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City gets development plans for former Edgewater Hospital site

Exterior closed Edgewater Medical Center 5700 W. AshlChicago.   |  Sun-Times files

Exterior of the closed Edgewater Medical Center at 5700 W. Ashland in Chicago. | Sun-Times files

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Updated: September 15, 2013 6:32AM



Months after revising plans to win neighborhood support, owners of the former Edgewater Hospital at 5700 N. Ashland have at last submitted a development proposal to the city. But the filing leaves open the question of who ultimately will take charge of a three-acre site that has been a North Side eyesore for years.

Submitting the plans were Waveland Partners LLC, which includes two developers with downtown experience, and the European bank Dexia, the old hospital’s lead creditor. Downsized compared with an earlier version, the proposal calls for replacing the hospital with a 13-story residential building containing 214 homes, street-level retail and 234 parking spaces.

To the west, along Edgewater Avenue, would be 19 single-family homes. In between them and the main development would be a one-acre park.

The plan essentially puts in official form what the owners showed to local groups in February. The owners have been shopping the project to buyers or partners who want to bear the financial risk of construction. While no takers have been announced, the zoning application could indicate a deal is close.

Owners’ representatives did not return calls. Ald. Patrick O’Connor, whose 40th Ward includes the site, sent residents a letter last month expressing support for the project.

Christopher Swan, president of the group West Edgewater Area Residents, offered qualified backing of the plan, saying he’d like more details on the park’s design and the plan for its maintenance. The lack of open space has been a big concern in his community.

He also hopes someone will take on the demolition of the current building, empty since 2001. “We really want this thing taken down — ASAP,” Swan said.

TOWER TRADES: Tishman Speyer said it completed its acquisition of the postmodern 190 S. LaSalle building, adding to a portfolio that makes the New York firm the largest commercial landlord in Chicago. Terms were not disclosed, but the deal has been reported at $211 million.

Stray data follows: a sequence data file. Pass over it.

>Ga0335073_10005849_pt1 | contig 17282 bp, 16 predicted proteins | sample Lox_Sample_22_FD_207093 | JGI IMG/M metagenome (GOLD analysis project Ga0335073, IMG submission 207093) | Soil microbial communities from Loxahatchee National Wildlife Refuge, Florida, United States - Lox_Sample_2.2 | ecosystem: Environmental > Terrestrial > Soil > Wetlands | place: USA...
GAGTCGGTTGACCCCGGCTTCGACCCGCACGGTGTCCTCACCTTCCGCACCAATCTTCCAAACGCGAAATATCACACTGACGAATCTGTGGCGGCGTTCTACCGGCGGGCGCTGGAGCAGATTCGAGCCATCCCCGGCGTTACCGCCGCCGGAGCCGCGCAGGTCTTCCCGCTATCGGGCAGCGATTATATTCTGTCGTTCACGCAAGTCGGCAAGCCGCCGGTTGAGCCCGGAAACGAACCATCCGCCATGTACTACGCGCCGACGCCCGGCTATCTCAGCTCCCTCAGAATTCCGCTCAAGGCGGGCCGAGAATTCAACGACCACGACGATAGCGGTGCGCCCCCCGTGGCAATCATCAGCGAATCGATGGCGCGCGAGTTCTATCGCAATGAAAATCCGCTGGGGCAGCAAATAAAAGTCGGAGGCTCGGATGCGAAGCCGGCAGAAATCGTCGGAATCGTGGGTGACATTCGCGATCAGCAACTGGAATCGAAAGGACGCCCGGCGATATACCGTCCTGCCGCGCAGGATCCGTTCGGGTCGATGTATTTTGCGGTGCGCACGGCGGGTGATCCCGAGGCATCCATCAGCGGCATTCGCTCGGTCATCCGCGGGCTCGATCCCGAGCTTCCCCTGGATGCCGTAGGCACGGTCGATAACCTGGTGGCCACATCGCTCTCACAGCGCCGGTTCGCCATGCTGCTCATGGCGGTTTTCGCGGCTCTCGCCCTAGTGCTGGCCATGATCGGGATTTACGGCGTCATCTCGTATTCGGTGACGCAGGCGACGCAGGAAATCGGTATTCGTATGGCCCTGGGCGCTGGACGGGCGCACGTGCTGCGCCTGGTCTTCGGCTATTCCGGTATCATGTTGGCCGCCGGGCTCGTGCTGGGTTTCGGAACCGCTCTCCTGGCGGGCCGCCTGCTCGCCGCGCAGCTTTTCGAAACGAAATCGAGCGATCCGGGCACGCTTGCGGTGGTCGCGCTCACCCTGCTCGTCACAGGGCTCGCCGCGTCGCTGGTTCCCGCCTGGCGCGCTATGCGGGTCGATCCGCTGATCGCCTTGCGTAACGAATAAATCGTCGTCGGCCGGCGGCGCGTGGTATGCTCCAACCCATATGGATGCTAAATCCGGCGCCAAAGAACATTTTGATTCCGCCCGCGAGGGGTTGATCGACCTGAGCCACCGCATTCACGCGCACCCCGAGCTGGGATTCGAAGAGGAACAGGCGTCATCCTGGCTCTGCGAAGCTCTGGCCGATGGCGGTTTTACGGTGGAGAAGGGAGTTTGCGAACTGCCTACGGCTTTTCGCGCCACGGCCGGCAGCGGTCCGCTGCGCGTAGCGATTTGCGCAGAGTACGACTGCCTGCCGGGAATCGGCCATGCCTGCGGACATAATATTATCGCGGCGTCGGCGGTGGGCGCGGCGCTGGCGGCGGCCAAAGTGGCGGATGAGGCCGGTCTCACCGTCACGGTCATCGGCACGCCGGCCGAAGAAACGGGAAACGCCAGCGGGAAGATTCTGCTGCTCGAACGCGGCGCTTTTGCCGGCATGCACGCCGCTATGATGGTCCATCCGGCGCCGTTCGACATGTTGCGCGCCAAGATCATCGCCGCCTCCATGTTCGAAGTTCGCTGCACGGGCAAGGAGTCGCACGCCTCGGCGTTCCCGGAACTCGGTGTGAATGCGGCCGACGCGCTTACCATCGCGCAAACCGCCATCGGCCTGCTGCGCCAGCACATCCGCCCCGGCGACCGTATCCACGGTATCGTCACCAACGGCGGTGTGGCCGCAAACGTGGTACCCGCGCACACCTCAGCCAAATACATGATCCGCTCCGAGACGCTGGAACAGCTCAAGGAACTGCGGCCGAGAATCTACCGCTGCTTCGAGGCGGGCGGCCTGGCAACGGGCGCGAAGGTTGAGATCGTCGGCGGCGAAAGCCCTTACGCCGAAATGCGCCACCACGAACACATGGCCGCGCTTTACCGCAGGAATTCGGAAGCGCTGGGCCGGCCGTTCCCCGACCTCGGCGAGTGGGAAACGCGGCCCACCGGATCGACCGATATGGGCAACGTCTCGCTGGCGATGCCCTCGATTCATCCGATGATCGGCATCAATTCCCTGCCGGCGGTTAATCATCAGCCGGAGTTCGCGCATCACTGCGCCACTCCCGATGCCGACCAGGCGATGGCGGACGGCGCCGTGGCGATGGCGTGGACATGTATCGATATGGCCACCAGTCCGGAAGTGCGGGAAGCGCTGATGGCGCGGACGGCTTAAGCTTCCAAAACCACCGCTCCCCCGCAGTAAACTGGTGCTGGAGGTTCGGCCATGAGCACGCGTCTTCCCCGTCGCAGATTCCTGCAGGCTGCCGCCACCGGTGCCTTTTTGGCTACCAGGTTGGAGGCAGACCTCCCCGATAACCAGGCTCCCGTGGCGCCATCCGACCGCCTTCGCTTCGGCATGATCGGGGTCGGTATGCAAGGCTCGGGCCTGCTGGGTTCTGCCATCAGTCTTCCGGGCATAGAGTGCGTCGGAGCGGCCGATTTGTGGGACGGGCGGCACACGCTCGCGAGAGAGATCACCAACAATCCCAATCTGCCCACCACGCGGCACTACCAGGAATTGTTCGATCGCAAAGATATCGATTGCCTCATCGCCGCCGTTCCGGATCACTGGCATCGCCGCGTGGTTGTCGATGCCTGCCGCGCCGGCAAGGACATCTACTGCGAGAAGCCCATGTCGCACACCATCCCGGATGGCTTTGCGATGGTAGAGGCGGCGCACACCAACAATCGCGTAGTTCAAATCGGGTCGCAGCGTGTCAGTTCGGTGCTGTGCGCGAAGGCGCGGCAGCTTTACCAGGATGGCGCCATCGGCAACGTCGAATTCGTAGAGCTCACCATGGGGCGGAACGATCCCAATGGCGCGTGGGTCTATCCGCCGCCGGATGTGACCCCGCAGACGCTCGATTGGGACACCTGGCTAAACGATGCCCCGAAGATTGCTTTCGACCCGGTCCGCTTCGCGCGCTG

With the addition of the 40-story building, Tishman now owns 10.4 million square feet downtown. The total is impressive, but it’s still only a 7 percent market share.

The building’s seller, CBRE Global Investors, bought the building for $137 million in 2006 when it was mostly vacant. It added tenants, turned a former law-firm library into a business club and is reaping a return.

ANYTHING GOES: It was just a few months ago that Stone Park tried to put a strip club next to a convent. The idea faltered because of money trouble among the backers. But now comes none other than the publisher of the men’s magazine Penthouse to announce it will build an adult nightclub within the western suburb.

And it might not be far from the nuns. Stone Park is a small town, after all.

The publicly traded company FriendFinder Networks Inc., the Penthouse publisher, said it will build the world’s first Caligula adult club in Stone Park. It will be 17,000 square feet and is due to open by the end of the year, it said. But the company didn’t say exactly where.

The Caligula name refers to the ancient Roman emperor known for sexual debauchery — perhaps unfairly, some historians assert. He also was the subject of a Penthouse-funded movie in 1979 that combined famous actors with spliced-in sex scenes.

Dean Krone, village attorney for Stone Park, said there’s been talk that Caligula will move into 3815 W. Lake, a space used by the club Noa Noa. It’s a short distance from the convent. But Krone said the town has heard nothing official. A Penthouse executive did not return calls.

Krone said the possible location carries a zoning classification for entertainment use, which in Stone Park allows for adult-themed businesses.

With its history of political corruption, the town long has welcomed businesses that give it a “sin city” tag.

THE STUFF STORERS: Formation of new households is picking up, more people are moving, more people are renting. It all plays into the hands of self-storage properties, which are reporting high occupancy rates and rising rents.

The results of four publicly traded self-storage firms illustrate the trends. An analysis of these companies by Chicago-based MJ Partners Real Estate Services shows strong earnings growth and share prices near 52-week highs for Public Storage, Extra Space Storage, CubeSmart and Sovran, with Chicago among their growth markets.

Or you can forget all that and remember this quote that MJ Partners attributed to Ron Havner, CEO of Public Storage: “Self-storage is a great property type as it just continues to puke cash.” So your storage locker rent is somebody else’s . . . never mind.

DOING THE DEALS: Eagle Seven Trading, represented by Bradford Allen Realty Services, leased 16,500 square feet at 550 W. Jackson, doubling its space in its move from the Chicago Board of Trade building at 141 W. Jackson. . . . Aries Capital arranged $10 million in historic tax credits for Campus Acquisitions and its conversion of 20 and 28 E. Jackson into student housing.

David Roeder reports on real estate at 6:22 p.m. Thursdays on WBBM-AM (780) and WBBM-FM (105.9). The reports are repeated at 10:22 p.m. Thursday and 7:22 a.m. Sunday.



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